For Dylan Vanstone, Mr Muir said that conspiring with your sister was not akin to conspiring with a street-level dealer who you did not have a familial relationship with. He said that Louise Vanstone had been a single mum to three children who had worked 'extremely hard' in an 'important' job in a nursing home.

He added: "She had a slight addiction to cocaine and the matter snowballed.

"This has had a dramatic impact on her life. She's lost her career. She's been working on the healthcare wing in the prison.

"For someone who had sole care of her children to only being able to see them for an hour at a time, it's had a large impact."

Mr Muir said that Conybeare had joined the prison council since being in custody and was determined to stop offending.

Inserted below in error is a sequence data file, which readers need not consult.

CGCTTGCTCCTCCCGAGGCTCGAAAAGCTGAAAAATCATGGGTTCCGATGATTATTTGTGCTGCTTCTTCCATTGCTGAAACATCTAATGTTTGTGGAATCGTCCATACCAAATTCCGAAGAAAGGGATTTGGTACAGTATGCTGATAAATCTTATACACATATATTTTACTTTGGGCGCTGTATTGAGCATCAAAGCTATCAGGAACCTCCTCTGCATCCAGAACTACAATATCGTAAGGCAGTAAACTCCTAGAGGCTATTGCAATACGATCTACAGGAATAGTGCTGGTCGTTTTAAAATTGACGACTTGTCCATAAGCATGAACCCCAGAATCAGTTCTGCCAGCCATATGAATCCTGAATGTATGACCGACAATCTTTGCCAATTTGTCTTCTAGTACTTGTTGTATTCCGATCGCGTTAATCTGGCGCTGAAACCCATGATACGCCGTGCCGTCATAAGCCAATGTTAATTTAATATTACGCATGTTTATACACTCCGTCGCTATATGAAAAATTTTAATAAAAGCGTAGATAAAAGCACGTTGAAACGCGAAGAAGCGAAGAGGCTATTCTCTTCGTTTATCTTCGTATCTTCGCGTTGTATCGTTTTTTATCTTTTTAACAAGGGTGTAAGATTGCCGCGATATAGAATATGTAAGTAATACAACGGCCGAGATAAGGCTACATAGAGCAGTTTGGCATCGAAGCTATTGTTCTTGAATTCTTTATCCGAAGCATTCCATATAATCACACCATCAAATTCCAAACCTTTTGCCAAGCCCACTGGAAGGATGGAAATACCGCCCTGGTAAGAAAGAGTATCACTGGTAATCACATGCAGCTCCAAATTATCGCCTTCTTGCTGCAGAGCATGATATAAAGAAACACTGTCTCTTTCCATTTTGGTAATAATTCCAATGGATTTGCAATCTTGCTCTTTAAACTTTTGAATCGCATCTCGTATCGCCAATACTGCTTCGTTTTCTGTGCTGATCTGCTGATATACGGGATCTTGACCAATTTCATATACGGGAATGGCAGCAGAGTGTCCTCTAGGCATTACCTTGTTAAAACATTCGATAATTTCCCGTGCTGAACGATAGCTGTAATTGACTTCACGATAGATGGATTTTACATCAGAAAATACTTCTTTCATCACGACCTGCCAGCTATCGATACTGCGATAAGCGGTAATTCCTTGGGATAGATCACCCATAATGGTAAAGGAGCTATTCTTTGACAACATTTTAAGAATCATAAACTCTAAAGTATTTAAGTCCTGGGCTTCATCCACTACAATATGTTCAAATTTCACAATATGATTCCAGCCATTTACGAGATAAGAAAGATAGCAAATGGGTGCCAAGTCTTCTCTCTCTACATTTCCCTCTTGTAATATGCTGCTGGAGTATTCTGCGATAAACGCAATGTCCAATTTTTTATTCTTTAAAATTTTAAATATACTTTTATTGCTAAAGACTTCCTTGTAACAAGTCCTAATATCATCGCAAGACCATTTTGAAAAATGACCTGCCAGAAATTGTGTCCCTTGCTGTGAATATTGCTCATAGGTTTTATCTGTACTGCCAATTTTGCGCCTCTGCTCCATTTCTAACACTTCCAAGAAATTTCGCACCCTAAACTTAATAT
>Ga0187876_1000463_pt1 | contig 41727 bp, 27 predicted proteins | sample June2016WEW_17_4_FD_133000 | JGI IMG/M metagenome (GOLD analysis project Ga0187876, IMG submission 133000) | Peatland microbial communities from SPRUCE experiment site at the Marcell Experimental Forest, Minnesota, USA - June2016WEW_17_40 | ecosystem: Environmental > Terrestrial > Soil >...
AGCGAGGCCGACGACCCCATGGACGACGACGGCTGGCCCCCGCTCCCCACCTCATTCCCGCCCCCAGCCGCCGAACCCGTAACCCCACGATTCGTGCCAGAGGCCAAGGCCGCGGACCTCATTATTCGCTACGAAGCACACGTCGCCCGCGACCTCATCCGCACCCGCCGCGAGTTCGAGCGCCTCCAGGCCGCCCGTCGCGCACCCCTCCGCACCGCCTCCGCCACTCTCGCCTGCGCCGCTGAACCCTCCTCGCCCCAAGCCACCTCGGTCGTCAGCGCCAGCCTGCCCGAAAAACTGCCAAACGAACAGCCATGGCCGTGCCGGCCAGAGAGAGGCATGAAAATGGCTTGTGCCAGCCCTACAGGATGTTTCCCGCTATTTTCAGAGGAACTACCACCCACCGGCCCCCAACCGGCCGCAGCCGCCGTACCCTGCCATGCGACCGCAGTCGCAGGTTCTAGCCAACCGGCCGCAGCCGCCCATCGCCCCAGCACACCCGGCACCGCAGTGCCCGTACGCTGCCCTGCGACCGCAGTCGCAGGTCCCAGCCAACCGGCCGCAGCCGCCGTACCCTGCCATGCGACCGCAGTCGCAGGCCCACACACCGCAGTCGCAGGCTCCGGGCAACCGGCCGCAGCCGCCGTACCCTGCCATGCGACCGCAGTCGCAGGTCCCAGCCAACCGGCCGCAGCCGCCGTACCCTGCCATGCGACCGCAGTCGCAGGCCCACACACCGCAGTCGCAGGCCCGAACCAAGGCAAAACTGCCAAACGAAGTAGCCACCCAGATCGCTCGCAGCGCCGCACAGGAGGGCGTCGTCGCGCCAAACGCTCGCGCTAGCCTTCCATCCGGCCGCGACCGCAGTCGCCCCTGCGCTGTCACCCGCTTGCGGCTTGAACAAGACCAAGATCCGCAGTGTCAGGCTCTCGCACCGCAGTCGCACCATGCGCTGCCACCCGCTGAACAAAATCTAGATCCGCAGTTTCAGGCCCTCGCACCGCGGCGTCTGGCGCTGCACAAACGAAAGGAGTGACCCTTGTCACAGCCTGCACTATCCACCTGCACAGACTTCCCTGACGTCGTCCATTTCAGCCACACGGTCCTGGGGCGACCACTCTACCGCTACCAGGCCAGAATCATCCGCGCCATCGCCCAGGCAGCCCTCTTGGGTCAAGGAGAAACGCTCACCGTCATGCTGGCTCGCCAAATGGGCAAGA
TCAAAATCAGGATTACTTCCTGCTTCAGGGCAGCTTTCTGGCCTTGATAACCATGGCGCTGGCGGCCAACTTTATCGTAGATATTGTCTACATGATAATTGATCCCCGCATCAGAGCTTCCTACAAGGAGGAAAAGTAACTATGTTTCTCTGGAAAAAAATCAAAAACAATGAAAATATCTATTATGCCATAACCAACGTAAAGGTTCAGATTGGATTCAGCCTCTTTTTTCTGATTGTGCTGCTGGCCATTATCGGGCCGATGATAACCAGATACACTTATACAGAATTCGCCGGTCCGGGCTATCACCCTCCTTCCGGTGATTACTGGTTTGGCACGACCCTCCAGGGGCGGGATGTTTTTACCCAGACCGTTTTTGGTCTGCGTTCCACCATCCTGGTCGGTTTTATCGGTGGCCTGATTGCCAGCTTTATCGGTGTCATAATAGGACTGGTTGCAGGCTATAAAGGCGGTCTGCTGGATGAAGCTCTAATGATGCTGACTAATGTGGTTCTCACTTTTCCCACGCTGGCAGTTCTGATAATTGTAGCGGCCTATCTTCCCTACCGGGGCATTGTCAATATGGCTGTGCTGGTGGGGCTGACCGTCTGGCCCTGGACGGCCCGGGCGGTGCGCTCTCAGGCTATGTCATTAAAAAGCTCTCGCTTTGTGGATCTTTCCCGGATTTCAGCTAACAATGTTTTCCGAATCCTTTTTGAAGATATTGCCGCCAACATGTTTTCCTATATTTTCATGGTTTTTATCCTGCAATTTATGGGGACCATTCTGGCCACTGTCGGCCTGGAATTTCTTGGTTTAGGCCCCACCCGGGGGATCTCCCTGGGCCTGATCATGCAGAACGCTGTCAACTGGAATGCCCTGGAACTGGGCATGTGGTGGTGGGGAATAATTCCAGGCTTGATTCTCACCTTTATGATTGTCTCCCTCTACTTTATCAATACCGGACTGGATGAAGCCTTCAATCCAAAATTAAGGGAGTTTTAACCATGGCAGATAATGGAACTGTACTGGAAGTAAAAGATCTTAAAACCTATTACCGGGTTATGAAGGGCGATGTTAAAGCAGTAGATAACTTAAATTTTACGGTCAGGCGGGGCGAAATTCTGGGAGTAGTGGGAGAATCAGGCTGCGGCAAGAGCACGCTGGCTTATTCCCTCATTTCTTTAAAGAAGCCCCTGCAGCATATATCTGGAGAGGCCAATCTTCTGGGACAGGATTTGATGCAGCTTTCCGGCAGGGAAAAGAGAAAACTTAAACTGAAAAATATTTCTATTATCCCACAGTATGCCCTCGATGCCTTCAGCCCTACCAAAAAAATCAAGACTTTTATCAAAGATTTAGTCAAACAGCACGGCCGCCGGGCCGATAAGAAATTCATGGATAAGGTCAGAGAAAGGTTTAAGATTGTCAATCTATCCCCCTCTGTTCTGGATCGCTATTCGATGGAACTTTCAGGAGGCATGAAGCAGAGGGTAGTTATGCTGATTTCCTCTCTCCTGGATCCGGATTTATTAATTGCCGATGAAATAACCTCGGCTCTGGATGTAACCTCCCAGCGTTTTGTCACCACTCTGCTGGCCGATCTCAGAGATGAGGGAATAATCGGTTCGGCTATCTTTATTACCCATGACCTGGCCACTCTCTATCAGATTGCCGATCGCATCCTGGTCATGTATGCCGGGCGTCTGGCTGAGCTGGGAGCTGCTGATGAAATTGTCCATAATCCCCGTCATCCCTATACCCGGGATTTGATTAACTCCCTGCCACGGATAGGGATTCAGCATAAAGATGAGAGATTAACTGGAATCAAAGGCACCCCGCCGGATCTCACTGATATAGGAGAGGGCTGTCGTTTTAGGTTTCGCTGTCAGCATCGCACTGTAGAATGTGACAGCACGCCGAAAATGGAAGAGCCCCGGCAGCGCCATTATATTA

As they were sentenced, the Vanstone's held hands behind the perspex partition between them. Louise sobbed as she stood to hear the length of her prison sentence, crying: "I can't.." as the judge spoke.

There were gasps from their extended family, who were present at the court hearing, when Judge Herbert outlined the sentencing guidelines and they cried as Louise was given her sentence, shouting 'I love you Dyl' as the pair were taken down.

All of the sentences were reduced by between 20 and 33 per cent for the guilty pleas.

Wala and Dylan Vanstone were each sentenced to a total of seven-and-a-half years in prison for conspiracy to supply class-A drugs, with shorter sentences to run concurrently for the offensive weapon and criminal property possession offences.

Louise Vanstone was given four-and-a-half years in prison including a six-month concurrent sentence for possession of criminal property.

Conybeare was sentenced to three-and-a-half years including a 12-month concurrent sentence for possession of cannabis.

All will serve half of their sentences before becoming eligible for release.

Proceeds of Crime Act proceedings, that could see the defendants deprived of some of their criminal, gains are due to take place later this year.